Radio Freethinker

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Seth MacFarlane is One of Ours

Posted by Ethan Clow on February 26, 2013

If you’ve been anywhere near social media these last few days, you know the Oscars happened on Sunday. And you also probably know they were terrible.

Sadly, or I guess goodly, I missed the Oscars. I was out all evening Sunday, however I did pvr the Academy Awards to watch when I got home. But when I attempted to sit and watch the award show gala, I was so put off by the terribleness, I just couldn’t sit through it. The overwhelming badness of the show was caused by two problems. One was that my pvr did a horrible job recording, it was skipping and choppy and made it awful. The second reason was the terrible hosting of Seth MacFarlane.

Seth MacFarlane, is the creator of Family Guy and American Dad cartoons for Fox. Their pretty juvenile shows, sort of like South Park but without the satire. I admit to being a fan when it first came out but its sort of lost its vibe.

So the question of course is where did MacFarlane go wrong? The big strike against him seems to be offensive nature of his jokes. Unlike, say Ricky Gervais, who essentially roasted the attendees when he hosted the Golden Globes, MacFarlane decided to rely on some crass stereotypes for his humour.

Of course, even if no one cared about mean stereotypes, MacFarlane’s attempts at humour were lacking. At one point he asked Daniel Day Lewis if he had tried to free Don Cheadle because he was “so in character as Lincoln.”

There was polite laughter from the audience but few others are laughing. There have been a series of negative reviews of the award show, most calling out MacFarlane for his misogynistic jokes and racial stereotypes that he trodded out.

So he’s another bad comedian. Big deal right? Well I’m sorry to do this to you, skeptic community… but Seth MacFarlane is one of ours.

One of the characters on his show, which he voices, is a fan of Hitchens and Bill Maher and is also an outspoken atheist. And he’s mentioned how that character has sort of become his “voice” both metaphorically and literally on Family Guy.

In fact in 2011 MacFarlane received the Harvard Humanist of the Year award, obviously put on by the Harvard Humanist association.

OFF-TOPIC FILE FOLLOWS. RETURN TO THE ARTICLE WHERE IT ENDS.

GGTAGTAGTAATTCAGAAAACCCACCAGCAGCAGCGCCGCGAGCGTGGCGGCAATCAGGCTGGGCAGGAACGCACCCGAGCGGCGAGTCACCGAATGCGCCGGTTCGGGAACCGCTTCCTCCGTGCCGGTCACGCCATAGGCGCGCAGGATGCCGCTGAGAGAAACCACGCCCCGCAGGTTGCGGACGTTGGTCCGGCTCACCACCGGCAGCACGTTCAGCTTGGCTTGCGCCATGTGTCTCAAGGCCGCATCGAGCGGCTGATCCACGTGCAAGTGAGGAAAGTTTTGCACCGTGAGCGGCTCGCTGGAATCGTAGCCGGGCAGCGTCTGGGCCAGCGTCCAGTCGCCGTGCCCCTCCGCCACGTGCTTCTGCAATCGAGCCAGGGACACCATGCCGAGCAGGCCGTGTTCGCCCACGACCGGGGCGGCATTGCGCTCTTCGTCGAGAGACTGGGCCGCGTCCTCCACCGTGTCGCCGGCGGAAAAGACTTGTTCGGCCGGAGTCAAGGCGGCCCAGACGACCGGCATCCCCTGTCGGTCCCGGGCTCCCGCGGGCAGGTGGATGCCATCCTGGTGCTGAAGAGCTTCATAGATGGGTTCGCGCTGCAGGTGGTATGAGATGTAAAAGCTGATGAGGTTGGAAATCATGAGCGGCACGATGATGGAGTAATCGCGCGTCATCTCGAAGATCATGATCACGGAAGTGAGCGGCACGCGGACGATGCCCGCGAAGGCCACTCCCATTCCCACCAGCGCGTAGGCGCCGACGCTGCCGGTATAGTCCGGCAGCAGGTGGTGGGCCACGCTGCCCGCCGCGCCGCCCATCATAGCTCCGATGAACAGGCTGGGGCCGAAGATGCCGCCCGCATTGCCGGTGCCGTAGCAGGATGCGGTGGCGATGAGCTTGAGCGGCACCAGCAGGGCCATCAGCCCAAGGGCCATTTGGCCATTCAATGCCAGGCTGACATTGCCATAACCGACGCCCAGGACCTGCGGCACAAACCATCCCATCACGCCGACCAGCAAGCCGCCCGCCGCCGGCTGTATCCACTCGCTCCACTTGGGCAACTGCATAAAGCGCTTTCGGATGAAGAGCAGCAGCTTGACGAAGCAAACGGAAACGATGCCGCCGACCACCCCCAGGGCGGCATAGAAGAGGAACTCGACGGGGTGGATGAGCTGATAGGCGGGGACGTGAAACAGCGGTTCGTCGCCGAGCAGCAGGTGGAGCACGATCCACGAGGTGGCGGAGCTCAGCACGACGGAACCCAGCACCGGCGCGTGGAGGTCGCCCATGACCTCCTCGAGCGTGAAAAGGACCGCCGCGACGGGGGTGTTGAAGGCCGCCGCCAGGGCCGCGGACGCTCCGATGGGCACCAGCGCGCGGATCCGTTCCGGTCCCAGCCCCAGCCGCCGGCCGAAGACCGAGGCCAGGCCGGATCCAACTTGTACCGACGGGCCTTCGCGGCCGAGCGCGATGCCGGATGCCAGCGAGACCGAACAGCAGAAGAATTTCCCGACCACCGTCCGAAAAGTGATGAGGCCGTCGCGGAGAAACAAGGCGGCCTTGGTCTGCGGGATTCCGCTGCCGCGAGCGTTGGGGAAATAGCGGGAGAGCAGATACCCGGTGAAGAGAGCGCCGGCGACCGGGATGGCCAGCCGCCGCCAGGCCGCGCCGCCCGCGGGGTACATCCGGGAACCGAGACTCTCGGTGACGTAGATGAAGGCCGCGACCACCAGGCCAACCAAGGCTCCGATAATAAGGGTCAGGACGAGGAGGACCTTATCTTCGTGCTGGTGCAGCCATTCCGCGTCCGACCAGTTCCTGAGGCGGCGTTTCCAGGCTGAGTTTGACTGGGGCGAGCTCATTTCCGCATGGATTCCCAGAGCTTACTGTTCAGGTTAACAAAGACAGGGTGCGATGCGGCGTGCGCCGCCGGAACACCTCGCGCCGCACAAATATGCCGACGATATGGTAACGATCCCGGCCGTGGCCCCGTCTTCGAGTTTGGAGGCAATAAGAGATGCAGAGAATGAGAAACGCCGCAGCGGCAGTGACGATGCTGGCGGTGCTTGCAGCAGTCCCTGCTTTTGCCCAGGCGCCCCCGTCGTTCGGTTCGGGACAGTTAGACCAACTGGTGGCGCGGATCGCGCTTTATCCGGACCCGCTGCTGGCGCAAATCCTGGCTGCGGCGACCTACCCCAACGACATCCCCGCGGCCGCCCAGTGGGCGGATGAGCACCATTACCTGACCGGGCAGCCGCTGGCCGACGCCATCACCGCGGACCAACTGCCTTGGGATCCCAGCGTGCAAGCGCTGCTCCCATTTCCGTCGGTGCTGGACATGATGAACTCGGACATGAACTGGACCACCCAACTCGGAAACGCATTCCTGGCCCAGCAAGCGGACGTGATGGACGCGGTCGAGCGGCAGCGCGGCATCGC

MacFarlane also announced that he was was teaming up with Neil deGrasse Tyson and Ann Druyan (Carl Sagan’s widow) to produce a new version of Cosmos for Fox.


So… the same guy who sung a song at the Oscars about movies that female actresses in the audience showed their boobs in, is producing the next version of Cosmos….

So all this is to say, Seth MacFarlane is or will soon be a house hold name when it comes to the free-thought community. And since he’s a good deal more famous than pretty much any “celebrity” in the skeptic community, there’s a good chance this guy could become the face of our movement in the near future.



6 Responses to “Seth MacFarlane is One of Ours”

  1. […] Seth MacFarlane is One of Ours […]

  2. A few thoughts on your comments on Seth MacFarlane at the Oscars (I didn’t see it, and am not a TV watcher these days so am out of date re Family Guy, etc.) To me, the issue is not whether we accept a person’s actions/words entirely “because no one is perfect” – or we reject the whole person.

    I’ve been researching information on cognitive dissonance – The Bystander Effect, Asch’s conformity experiment, rationalization – and just listened to a Point of Inquiry August 2007 interview with Carol Tavris, co-author of “Mistakes Were Made, But Not By Me: …” She makes a good argument that we are uncomfortable with “being wrong” (and also with finding ‘wrong’ in another). Because of this, as I under stand her and understand our psychology, we “explain away” on behalf of others as well as ourselves.

    Seth MacFarlane might in the end benefit if people simply let him know that at “moment X” he went too far. All society might benefit if all of us could learn to “be OK” with relating to one another (and to ourselves) more honestly in these situations, while simultaneously making clear our respect and enjoyment of one another.

    Ideally, if the audience behaved as if “enjoying” inappropriate humor, people close to MacFarlane would touch base on it at an appropriate time. I happened to also hear a news commenter yesterday go out of her way to “justify/rationalize” what sounded to me like humor that degraded humanity in one way or another. I think as a culture we need to look at this.